People always say parenting is hard.
Mom always said, “Parenting ain’t for sissies, Baby.”
There never were truer statements. But I don’t think they mean the same thing…
Hard: Raising teens (I’m sure.) Watching your child hurt. Watching your child fail. All the excruciating times you have to step back and let go. Loving unconditionally. Yes, fully and unconditionally. Hearts full of that much love leave room for lots of heartache. It just does. Hard.
Then there are the times that aren’t necessarily hard, but they require you to step-up. To buck-up. To actually parent when you feel like not. It’s not for sissies… Right, Mom?
There are the obvious times… Most of which stem from the selfishness of kids that are 2 (and 5/6) and 5 (and 1/3). There’s the fighting over toys, who gets to do what first, not wanting to obey because they’d rather be doing anything else. These daily trials can be challenging, but mainly because it requires tons of patience to deal with the same issue 17 million times a day while still remaining calm. It’s seriously exhausting. If I have to referee another battle over which toothbrush someone may or may not have just touched, or if I have to hear one. more. argument. over who gets to pray first, I might just lose it.
Do you have these same parenting frustrations? Do you also feel like not parenting, but instead snapping, “Seriously? SERIOUSLY?? You’re going to fight over praying??? Do you not see the irony, children???” I’m making myself buck-up here. I’m doing my best to not lose it. But I’m feeling a bit sissy-ish. You, too? How ’bout let’s all pray about it? K? Just ME FIRST.
Parenting is also hard because of the tricky life-balances we parents try to manage. Independence vs. protection. Doing things that have to get done (or we want to get done) vs. doing things with them that help them grow/learn. Teaching/helping vs. letting them figure it out on their own. Finding the right balance is hard. Making the choices you feel are best and not carrying guilt is hard. And definitely not for sissies.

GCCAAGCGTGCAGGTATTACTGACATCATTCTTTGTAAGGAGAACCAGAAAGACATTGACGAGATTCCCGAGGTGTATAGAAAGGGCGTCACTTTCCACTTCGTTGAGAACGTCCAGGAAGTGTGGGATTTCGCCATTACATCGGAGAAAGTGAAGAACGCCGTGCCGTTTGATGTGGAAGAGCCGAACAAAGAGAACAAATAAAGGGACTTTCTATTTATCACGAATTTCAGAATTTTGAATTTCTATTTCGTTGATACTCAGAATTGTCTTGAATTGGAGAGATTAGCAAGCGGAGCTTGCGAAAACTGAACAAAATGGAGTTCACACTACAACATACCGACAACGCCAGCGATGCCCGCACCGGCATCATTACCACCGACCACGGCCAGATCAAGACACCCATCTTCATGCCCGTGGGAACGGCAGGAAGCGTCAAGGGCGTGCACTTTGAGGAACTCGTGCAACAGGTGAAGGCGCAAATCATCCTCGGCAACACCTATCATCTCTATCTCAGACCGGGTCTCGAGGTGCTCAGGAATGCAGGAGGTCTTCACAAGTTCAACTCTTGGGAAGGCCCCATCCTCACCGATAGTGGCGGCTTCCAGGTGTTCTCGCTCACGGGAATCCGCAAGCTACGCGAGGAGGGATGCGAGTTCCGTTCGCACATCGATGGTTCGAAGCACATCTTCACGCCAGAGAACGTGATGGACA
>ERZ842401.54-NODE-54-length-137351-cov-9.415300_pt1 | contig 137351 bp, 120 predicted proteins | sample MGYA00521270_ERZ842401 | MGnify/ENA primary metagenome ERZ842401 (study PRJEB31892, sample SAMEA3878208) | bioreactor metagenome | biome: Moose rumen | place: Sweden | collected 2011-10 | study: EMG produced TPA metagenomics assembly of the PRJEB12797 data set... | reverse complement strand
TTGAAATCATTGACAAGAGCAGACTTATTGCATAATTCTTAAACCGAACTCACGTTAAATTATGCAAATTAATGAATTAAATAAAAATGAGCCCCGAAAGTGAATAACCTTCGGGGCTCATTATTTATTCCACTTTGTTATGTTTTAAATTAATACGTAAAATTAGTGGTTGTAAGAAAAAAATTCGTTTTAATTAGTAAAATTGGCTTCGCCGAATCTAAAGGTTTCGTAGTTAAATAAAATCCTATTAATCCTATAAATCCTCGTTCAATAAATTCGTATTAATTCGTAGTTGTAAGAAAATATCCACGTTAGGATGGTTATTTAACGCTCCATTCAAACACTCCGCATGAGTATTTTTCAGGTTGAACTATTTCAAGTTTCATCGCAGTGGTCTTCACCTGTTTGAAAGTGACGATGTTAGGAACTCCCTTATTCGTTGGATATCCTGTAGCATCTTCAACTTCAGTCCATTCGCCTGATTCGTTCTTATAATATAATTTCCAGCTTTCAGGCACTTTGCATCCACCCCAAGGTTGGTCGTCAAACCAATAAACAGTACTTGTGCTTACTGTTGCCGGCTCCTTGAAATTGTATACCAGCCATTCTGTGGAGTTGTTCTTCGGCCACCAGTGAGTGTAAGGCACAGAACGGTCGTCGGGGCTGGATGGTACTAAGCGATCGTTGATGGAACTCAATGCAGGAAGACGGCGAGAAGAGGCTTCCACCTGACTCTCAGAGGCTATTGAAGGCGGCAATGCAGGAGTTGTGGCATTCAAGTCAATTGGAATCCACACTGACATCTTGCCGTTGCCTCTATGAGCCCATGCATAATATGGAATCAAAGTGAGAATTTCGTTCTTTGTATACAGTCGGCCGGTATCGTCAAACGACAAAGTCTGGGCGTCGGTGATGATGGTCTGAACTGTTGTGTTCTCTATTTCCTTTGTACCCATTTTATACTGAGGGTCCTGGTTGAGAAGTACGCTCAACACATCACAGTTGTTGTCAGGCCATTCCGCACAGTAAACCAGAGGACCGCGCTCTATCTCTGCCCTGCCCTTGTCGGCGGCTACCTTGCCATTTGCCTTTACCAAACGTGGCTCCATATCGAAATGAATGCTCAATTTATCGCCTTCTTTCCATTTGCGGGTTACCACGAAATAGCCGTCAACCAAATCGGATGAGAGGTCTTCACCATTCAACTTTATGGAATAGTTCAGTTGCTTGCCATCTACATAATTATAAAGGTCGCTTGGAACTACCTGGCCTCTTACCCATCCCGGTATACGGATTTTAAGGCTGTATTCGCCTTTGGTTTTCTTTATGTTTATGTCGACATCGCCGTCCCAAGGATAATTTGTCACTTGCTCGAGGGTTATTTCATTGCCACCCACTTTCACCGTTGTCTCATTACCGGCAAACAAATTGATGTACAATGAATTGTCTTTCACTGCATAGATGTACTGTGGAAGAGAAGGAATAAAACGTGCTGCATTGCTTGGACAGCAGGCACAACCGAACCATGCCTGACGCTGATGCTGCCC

Then there are the once-in-a-while situations that come up that I’d never thought of before. The things that suddenly smack you in the face and make you think, “Oh, crap. How am I supposed to handle this? WHERE IS MY PARENTING HANDBOOK???” These are the things that may or may not be hard, but they are the reasons “sissies” can’t exist in parenting.
I don’t know about your kids, but my kids are good at coming up with these situations. It’s like they enjoy testing my parenting creativity. I wonder if mom can keep her cool when we do this. She’ll never expect it! Or, I can’t wait to see mom’s face when she hears what we’re saying! I bet she’ll have no clue what to do! They’re testing my level of sissy-ness…
I’m certain that last one is what my two cherubs were saying just the other morning. It started when they asked permission to get out the watercolor paint brushes to play with, without the paint. There were 14 brushes, so they divided them up evenly. Each of their 7 brushes then received a made-up name so they could play as though the brushes were people. I heard the naming begin, “This one’s Bumble. This is Mxtrah. That one will be Peetose…” and headed out of the room to blow-dry my hair.